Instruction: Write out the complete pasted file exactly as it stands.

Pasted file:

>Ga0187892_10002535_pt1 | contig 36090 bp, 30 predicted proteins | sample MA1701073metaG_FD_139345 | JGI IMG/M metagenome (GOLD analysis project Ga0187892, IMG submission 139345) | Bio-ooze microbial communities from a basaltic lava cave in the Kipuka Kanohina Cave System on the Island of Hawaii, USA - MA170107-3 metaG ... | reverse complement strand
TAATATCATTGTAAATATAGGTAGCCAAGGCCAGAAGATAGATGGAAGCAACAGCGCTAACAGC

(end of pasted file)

>Ga0187892_10002535_pt1 | contig 36090 bp, 30 predicted proteins | sample MA1701073metaG_FD_139345 | JGI IMG/M metagenome (GOLD analysis project Ga0187892, IMG submission 139345) | Bio-ooze microbial communities from a basaltic lava cave in the Kipuka Kanohina Cave System on the Island of Hawaii, USA - MA170107-3 metaG ... | reverse complement strand
TAATATCATTGTAAATATAGGTAGCCAAGGCCAGAAGATAGATGGAAGCAACAGCGCTAACAGC